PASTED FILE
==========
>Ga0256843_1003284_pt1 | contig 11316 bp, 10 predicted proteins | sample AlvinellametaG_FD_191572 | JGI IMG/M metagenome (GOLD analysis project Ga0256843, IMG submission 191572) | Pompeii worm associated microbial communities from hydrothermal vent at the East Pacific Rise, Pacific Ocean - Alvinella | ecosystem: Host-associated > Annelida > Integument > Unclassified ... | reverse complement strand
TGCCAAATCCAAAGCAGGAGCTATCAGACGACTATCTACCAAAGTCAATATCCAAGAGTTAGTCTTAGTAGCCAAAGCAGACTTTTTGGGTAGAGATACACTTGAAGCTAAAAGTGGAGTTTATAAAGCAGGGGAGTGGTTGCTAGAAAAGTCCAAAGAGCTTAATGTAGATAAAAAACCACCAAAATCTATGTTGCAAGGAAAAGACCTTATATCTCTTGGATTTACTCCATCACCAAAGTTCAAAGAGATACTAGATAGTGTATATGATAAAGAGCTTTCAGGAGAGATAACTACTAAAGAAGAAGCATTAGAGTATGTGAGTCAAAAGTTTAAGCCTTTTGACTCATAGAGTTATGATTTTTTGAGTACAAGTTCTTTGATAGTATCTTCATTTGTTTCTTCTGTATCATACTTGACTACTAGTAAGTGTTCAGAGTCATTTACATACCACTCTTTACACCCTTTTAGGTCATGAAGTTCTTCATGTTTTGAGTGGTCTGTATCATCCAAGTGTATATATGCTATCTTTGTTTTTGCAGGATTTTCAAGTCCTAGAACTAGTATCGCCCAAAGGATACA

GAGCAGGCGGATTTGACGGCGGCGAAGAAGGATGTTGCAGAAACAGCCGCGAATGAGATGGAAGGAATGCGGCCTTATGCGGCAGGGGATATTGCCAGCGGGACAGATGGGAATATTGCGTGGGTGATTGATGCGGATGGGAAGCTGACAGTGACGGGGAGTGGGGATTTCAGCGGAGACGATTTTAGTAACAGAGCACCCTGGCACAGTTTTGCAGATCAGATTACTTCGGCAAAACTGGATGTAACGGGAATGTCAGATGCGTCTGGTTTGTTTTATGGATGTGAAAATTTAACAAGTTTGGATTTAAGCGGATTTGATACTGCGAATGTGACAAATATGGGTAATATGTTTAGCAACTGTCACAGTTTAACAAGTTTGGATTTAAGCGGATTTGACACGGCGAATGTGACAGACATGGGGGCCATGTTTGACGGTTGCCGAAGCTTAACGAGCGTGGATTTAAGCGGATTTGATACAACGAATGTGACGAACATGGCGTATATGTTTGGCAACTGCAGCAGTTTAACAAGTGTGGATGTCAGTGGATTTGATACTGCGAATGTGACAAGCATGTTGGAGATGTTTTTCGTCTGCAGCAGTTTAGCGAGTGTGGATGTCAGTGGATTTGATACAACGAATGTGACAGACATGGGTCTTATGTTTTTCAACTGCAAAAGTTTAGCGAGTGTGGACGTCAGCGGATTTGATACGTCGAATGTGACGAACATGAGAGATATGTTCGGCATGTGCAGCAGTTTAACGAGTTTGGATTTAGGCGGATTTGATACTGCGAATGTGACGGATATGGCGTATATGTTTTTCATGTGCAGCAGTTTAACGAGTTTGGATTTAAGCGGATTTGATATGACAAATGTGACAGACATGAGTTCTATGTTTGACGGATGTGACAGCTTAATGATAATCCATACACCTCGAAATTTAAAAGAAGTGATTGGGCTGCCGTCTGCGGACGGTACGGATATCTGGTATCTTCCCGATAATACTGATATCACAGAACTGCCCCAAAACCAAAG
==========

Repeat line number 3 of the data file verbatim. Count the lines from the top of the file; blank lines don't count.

GAGCAGGCGGATTTGACGGCGGCGAAGAAGGATGTTGCAGAAACAGCCGCGAATGAGATGGAAGGAATGCGGCCTTATGCGGCAGGGGATATTGCCAGCGGGACAGATGGGAATATTGCGTGGGTGATTGATGCGGATGGGAAGCTGACAGTGACGGGGAGTGGGGATTTCAGCGGAGACGATTTTAGTAACAGAGCACCCTGGCACAGTTTTGCAGATCAGATTACTTCGGCAAAACTGGATGTAACGGGAATGTCAGATGCGTCTGGTTTGTTTTATGGATGTGAAAATTTAACAAGTTTGGATTTAAGCGGATTTGATACTGCGAATGTGACAAATATGGGTAATATGTTTAGCAACTGTCACAGTTTAACAAGTTTGGATTTAAGCGGATTTGACACGGCGAATGTGACAGACATGGGGGCCATGTTTGACGGTTGCCGAAGCTTAACGAGCGTGGATTTAAGCGGATTTGATACAACGAATGTGACGAACATGGCGTATATGTTTGGCAACTGCAGCAGTTTAACAAGTGTGGATGTCAGTGGATTTGATACTGCGAATGTGACAAGCATGTTGGAGATGTTTTTCGTCTGCAGCAGTTTAGCGAGTGTGGATGTCAGTGGATTTGATACAACGAATGTGACAGACATGGGTCTTATGTTTTTCAACTGCAAAAGTTTAGCGAGTGTGGACGTCAGCGGATTTGATACGTCGAATGTGACGAACATGAGAGATATGTTCGGCATGTGCAGCAGTTTAACGAGTTTGGATTTAGGCGGATTTGATACTGCGAATGTGACGGATATGGCGTATATGTTTTTCATGTGCAGCAGTTTAACGAGTTTGGATTTAAGCGGATTTGATATGACAAATGTGACAGACATGAGTTCTATGTTTGACGGATGTGACAGCTTAATGATAATCCATACACCTCGAAATTTAAAAGAAGTGATTGGGCTGCCGTCTGCGGACGGTACGGATATCTGGTATCTTCCCGATAATACTGATATCACAGAACTGCCCCAAAACCAAAG